In a thoughtful novel based on a little-known historical event, Japan’s Project Fu-Go, two teens—one American, the other Japanese—find their lives inextricably linked by the shared tragedies of two countries at war during World War II.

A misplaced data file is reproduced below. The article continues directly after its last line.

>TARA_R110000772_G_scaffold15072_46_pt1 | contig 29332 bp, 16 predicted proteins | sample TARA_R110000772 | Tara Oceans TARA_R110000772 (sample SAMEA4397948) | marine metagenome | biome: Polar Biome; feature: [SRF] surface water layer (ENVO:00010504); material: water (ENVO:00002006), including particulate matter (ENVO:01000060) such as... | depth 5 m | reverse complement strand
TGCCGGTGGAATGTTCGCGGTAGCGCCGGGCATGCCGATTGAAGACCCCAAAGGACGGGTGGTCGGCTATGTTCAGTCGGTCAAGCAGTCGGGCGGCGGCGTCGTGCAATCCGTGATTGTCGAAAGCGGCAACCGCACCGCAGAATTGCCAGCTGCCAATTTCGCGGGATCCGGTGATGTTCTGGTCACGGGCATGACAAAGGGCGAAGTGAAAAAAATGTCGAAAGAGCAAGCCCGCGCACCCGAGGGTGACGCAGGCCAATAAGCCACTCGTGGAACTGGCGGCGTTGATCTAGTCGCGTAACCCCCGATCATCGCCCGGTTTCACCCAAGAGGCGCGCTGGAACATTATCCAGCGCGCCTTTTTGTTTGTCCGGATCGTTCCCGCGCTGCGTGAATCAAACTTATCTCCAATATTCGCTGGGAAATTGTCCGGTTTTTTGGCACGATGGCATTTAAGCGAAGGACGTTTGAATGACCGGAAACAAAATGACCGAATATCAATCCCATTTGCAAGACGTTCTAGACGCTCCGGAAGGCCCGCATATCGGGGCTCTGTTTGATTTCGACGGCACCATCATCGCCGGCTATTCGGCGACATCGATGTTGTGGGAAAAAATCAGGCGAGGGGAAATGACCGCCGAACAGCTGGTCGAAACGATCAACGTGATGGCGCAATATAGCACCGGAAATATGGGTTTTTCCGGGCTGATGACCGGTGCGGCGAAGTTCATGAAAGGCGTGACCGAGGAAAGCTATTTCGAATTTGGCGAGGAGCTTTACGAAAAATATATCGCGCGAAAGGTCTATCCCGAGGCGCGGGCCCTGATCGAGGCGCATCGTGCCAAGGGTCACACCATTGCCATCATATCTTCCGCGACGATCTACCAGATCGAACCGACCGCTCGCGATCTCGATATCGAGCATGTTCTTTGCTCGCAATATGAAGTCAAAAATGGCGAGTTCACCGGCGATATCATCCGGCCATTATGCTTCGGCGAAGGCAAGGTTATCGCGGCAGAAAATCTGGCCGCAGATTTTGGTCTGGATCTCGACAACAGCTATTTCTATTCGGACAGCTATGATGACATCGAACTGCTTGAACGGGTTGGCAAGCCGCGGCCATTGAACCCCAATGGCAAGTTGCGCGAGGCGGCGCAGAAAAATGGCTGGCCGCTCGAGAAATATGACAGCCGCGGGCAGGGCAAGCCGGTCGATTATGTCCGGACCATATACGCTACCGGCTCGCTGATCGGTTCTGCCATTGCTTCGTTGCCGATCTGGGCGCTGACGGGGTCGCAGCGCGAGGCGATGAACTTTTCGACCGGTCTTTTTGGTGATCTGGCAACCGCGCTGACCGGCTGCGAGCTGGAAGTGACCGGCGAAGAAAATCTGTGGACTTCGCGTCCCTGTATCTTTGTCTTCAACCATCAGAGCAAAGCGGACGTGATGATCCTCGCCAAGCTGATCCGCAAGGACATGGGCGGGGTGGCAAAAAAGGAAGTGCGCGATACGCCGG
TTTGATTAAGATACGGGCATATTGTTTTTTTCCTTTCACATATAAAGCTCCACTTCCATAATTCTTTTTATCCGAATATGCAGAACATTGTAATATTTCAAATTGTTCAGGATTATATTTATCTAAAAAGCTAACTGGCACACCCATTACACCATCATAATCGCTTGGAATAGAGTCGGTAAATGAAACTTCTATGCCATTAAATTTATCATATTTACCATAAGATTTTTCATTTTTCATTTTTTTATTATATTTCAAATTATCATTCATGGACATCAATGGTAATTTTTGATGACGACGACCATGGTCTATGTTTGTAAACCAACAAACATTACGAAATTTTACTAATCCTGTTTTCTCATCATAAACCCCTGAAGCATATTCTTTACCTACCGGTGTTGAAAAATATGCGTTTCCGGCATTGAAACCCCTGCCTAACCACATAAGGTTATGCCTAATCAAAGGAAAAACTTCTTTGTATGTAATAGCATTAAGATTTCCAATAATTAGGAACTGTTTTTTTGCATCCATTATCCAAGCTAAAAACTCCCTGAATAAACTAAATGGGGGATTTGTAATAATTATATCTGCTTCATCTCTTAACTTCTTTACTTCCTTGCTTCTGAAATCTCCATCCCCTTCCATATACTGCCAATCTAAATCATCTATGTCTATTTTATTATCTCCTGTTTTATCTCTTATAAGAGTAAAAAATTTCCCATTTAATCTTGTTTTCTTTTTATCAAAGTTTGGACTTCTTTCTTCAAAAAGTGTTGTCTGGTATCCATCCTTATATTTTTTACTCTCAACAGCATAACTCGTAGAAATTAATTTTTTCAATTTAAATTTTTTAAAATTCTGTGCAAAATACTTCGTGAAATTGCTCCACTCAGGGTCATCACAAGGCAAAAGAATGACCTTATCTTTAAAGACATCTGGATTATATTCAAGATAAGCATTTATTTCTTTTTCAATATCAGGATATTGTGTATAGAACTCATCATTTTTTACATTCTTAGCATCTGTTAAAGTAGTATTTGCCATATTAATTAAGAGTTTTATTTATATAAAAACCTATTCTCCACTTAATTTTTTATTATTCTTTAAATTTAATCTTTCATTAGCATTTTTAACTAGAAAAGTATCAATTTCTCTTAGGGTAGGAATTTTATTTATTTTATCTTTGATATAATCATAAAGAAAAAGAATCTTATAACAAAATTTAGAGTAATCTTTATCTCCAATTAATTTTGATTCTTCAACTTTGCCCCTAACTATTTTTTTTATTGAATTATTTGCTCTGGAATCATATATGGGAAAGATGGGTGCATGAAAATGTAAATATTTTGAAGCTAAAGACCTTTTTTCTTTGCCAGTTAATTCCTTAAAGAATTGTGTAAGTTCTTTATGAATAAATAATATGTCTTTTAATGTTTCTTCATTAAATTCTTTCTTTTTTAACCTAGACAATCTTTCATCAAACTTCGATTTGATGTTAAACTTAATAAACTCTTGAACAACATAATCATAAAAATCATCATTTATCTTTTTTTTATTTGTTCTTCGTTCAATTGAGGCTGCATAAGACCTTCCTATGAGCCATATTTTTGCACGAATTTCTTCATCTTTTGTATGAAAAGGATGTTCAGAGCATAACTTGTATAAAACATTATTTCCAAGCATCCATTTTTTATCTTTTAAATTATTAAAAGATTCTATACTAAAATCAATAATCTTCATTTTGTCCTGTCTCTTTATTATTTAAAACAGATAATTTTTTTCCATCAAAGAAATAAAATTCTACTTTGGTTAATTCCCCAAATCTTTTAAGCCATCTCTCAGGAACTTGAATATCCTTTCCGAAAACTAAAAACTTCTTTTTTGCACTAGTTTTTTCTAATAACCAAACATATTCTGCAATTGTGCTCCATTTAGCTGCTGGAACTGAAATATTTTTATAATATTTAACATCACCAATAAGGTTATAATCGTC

A middle grade novel of historical fiction explores a true story of the only WWII casualties in the continental U.S.Nellie and Tamiko live on opposite sides of the world, on opposite sides of World War II. In rural Oregon, Nellie passes the time lying under the stars, wishing for her Pa to come back home, and for Joey, her next door neighbor to talk to her like they used to before his brother was killed in the war. In southern Japan, Tamiko passes the time writing in her diary, hoping one day she can work in the theater making costumes, and praying her brother Kyo will make it back home from fighting. Thousands of miles apart, the two girls share the same wish, for the war to be over. When the Japanese military recruits young girls for a secret project, Nellie and Tamiko’s lives become even more directly linked. Tamiko and her classmates are tasked with making paper balloons. The work is arduous and relentless, and no one has told the girls how the balloons will help the military, but Tamiko believes she is doing her part to help Japan win and end the war once and for all. Nellie tries to do her part by rationing and working in salvage drives—though times are lean, and she worries for her father, the war feels worlds away. Until a paper balloon makes its way to her hometown. Based on Japan’s Project Fu-Go during the last stretch of WWII, Falling Stars uses the alternating perspectives of Nellie and Tamiko to depict the back and forth tragedies of two countries at war. Although worlds apart, both girls understand that in a time of uncertainty and fear, blind hate for the “enemy” leaves a heavier heart and more debris. Falling Stars weaves real history with unforgettable characters who must deal with war and hatred right alongside friendship, first love, and family. Shirley Reva Vernick’s interviews and feature articles have appeared in Cosmopolitan, Good Housekeeping, Ladies’ Home Journal, national newspapers, and the publications of Harvard, Johns Hopkins, and Boston University. She also runs a popular storytelling website, storybee.org, which is used in schools, libraries, hospitals, and homes all over the world. Shirley graduated from Cornell University, majoring in Economics and Nutrition, and is an alumna of the Radcliffe Writing Seminars. Her previous works include The Blood Lie, Remember Dippy, and The Black Butterfly. She’s won the Simon Wiesenthal Once Upon a World Children’s Book Award, the Skipping Stone Honor, Langum Prize for American Historical Fiction, Director’s Mention, the Sydney Taylor Book Award Silver Medal, and was listed as an ALA 2012 Best Fiction for Young Adults. She lives in Amherst, Massachusetts.